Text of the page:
Laura Cha Shih May-lung, the first woman to head bourse operator Hong Kong Exchanges and Clearing, will earn HK$3.3 million (US$420,825) in the financial year starting April 1, a 51 per cent increase over 2018, after shareholders approved new pay packages for non-executive directors in an annual general meeting on Wednesday.
Cha's pay stood at HK$2.19 million last year, and her new pay is 57 per cent higher than Chow Chung-kong's, her predecessor, who earned HK$2.1 million in his last year as chairman until April 2018.
Chow, who was chairman for six years, started out on HK$957,000 a year in 2012. His predecessor Ronald Arculli, was paid HK$734,000 a year, but started out on HK$180,000 a year in 2006. Charles Lee Yeh-kwong, HKEX's first chairman, received HK$205,000 a year when he stepped down in 2006, but was paid nothing in his first two years (2000-01) in the role.
Victor Cha Mou Zing, Cha's husband, is a prominent Hong Kong businessman. Forbes Asia estimated Victor Cha and his family were worth US$2.8 billion in 2018.
HKEX's 11 other non-executive directors also got a 16 per cent pay rise and their an annual pay will rise to HK$850,000 in the coming year, from HK$730,000 last year.
The increase in pay packages comes following a review by consultancy McLagan Partners, which found pay for the chairman and directors at HKEX significantly lagged behind its regional and international peers, including the Singapore Exchange, Australian Securities Exchange and London Stock Exchange Group.
Cha pointed out the HKEX chairman's salary was still 30 per cent below that of the Singapore Exchange chairman's, who earns more than HK$4 million.
"I am glad shareholders have agreed … to increase the pay level of the non-executive directors and chairman, as the pay level is substantially lower than overseas markets," she said after the AGM.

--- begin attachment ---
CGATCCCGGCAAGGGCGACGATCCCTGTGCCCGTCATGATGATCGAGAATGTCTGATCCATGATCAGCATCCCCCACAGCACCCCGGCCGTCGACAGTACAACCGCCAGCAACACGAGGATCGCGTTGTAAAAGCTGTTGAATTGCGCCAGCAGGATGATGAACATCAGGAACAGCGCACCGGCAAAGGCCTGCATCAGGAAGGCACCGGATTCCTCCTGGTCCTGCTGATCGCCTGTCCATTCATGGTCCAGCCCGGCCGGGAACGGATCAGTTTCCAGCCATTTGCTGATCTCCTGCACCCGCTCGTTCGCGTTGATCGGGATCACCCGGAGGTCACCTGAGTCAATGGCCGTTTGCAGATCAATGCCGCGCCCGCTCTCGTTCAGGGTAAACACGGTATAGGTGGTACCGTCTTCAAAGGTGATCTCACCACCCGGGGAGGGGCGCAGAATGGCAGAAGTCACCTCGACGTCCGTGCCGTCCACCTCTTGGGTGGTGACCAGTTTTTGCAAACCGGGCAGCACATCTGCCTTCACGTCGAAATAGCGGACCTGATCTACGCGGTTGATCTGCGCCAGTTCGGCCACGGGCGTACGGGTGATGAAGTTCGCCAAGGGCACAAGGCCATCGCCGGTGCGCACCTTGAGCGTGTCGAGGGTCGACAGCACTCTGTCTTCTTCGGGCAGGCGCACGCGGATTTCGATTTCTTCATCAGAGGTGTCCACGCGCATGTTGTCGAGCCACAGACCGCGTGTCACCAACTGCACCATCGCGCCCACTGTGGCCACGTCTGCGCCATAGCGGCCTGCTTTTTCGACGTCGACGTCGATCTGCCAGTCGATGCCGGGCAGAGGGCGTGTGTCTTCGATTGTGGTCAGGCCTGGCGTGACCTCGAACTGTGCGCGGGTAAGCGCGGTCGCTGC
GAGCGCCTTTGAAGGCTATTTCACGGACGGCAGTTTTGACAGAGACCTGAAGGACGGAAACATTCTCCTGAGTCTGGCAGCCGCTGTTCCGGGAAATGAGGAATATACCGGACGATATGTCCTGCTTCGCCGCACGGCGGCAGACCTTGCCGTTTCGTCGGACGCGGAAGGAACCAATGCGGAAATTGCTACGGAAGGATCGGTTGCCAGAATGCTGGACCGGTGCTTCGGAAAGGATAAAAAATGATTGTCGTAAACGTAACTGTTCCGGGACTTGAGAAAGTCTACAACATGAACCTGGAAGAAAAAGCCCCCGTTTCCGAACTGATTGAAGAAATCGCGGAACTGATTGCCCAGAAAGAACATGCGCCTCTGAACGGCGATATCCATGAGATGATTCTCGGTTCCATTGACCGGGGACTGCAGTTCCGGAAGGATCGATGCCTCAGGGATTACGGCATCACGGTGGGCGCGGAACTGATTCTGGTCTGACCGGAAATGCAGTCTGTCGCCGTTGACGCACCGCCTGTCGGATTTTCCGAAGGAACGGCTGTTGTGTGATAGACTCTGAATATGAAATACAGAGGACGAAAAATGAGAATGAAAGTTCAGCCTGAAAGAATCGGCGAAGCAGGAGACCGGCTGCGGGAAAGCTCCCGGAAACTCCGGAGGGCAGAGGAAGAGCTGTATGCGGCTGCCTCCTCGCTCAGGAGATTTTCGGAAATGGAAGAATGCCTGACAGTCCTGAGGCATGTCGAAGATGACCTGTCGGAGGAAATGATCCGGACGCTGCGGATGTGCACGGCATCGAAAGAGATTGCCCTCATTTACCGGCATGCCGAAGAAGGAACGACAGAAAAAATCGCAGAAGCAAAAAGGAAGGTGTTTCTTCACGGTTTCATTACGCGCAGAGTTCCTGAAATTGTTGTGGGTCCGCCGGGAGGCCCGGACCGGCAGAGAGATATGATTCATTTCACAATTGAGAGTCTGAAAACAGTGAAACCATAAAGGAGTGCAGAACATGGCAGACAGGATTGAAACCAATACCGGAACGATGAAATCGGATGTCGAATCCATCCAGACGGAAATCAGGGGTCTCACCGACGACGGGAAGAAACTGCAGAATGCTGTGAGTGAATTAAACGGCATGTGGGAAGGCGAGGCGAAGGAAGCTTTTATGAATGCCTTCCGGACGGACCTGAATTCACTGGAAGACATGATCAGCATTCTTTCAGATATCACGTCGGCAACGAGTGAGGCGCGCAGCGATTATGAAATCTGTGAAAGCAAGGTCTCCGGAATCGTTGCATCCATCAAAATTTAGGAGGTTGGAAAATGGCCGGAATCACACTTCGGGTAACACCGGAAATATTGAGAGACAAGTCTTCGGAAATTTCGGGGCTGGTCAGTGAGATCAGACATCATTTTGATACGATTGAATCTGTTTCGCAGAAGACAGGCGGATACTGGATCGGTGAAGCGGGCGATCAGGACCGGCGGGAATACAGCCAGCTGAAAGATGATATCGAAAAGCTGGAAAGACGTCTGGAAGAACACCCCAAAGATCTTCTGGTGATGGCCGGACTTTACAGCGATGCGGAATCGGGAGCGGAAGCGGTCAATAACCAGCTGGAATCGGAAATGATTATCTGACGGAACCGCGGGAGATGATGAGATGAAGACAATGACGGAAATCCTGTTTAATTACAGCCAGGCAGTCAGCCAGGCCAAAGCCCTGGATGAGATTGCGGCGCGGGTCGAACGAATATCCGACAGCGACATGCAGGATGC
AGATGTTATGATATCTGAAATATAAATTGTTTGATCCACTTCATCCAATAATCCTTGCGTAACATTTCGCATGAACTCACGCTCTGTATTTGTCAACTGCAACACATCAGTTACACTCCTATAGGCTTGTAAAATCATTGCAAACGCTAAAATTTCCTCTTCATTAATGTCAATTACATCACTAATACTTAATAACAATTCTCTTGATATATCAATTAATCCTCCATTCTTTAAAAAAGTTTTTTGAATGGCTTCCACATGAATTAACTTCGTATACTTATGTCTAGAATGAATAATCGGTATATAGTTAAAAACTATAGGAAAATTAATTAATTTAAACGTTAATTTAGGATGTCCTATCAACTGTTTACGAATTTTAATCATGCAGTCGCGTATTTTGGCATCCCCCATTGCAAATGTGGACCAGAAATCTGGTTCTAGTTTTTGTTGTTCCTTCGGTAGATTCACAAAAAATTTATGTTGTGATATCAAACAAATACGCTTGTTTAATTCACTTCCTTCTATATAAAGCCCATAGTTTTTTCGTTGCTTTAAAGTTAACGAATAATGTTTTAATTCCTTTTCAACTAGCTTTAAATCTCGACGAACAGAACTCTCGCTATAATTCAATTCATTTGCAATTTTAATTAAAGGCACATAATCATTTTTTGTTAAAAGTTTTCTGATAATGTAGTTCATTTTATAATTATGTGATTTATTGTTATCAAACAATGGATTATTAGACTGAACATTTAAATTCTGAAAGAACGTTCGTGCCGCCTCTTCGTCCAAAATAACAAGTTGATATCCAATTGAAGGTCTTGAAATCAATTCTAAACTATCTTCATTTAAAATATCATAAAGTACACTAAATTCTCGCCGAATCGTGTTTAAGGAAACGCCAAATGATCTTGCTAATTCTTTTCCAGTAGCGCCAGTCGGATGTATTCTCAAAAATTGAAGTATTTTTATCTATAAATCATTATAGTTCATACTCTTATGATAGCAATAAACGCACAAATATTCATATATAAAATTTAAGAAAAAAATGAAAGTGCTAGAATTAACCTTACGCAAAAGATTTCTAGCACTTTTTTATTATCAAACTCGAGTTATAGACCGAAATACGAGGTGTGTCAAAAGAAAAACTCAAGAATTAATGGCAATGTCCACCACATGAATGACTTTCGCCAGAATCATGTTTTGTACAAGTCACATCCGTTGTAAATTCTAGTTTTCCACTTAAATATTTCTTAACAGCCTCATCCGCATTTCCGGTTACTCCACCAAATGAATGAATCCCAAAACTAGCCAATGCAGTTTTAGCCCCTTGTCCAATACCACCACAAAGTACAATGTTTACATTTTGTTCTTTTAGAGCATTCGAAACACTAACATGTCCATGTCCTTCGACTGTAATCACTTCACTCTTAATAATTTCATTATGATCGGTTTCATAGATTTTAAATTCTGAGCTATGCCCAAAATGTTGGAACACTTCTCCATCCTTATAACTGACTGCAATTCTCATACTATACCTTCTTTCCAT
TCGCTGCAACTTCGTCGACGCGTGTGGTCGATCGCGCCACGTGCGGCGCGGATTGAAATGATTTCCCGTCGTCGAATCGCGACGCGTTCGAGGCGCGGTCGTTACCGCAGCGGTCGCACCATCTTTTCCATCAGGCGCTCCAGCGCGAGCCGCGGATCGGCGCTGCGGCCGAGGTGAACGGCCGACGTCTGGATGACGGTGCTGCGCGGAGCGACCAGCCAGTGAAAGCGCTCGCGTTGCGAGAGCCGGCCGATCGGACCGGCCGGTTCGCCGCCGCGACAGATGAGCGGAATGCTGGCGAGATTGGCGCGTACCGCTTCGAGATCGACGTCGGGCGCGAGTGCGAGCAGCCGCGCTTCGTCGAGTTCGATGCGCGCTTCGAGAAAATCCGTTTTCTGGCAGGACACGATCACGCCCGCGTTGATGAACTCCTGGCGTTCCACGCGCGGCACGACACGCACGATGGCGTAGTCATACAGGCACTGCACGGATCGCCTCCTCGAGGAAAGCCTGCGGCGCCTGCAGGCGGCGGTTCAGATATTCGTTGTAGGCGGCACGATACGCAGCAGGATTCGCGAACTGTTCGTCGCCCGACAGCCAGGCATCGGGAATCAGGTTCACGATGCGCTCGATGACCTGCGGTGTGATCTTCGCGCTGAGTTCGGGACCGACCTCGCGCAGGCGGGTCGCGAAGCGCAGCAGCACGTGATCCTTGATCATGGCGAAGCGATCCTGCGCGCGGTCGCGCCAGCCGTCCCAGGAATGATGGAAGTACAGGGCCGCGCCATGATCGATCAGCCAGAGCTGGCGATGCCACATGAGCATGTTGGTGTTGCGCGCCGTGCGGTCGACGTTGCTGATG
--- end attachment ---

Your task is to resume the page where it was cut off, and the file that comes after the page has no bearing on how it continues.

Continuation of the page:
Kwa Chong Seng, the Singapore Exchange chairman, has an annual pay of S$825,000 (US$606,925), according to Reuters. The London Stock Exchange's chairman, earns HK$4.1 million. The chairmen of ASX, however, earns HK$2.8 million, and that of the Nasdaq, HK$1.9 million.
"As HKEX consolidates its position as a world-class exchange, it will need to attract top-tier candidates to serve on its board," the bourse operator said in a circular to shareholders.
The non-executive directors' time commitment has also gone up with the bourse operator implementing many expansion plans in recent years, the circular said. Forty-six board and committee meetings were held in 2018, for a total of 78 hours, compared with 38 meetings with 62 hours in 2017.
HKEX has 13 directors " six of them, including Cha, are appointed by the government while the others are elected by shareholders. These 12 are non-executive directors.
The only executive director is HKEX chief executive Charles Li Xiaojia, and his pay is decided by the bourse operator's board of directors. In 2018, his pay rose by 11 per cent to HK$28.97 million. In 2017, he received HK$25.53 million, including HK$9 million in salary and a cash bonus of HK$18.5 million, plus other benefits.
HKEX has embarked on an aggressive three-year strategic plan to turn itself into a leading exchange in Asia, and to expand its connect schemes with mainland China. Listing reforms aimed at attracting technology and biotechnology companies to go public in Hong Kong introduced last year have so far yielded mixed results, while it must keep an eye on Shanghai's upcoming new board for technology flotations.
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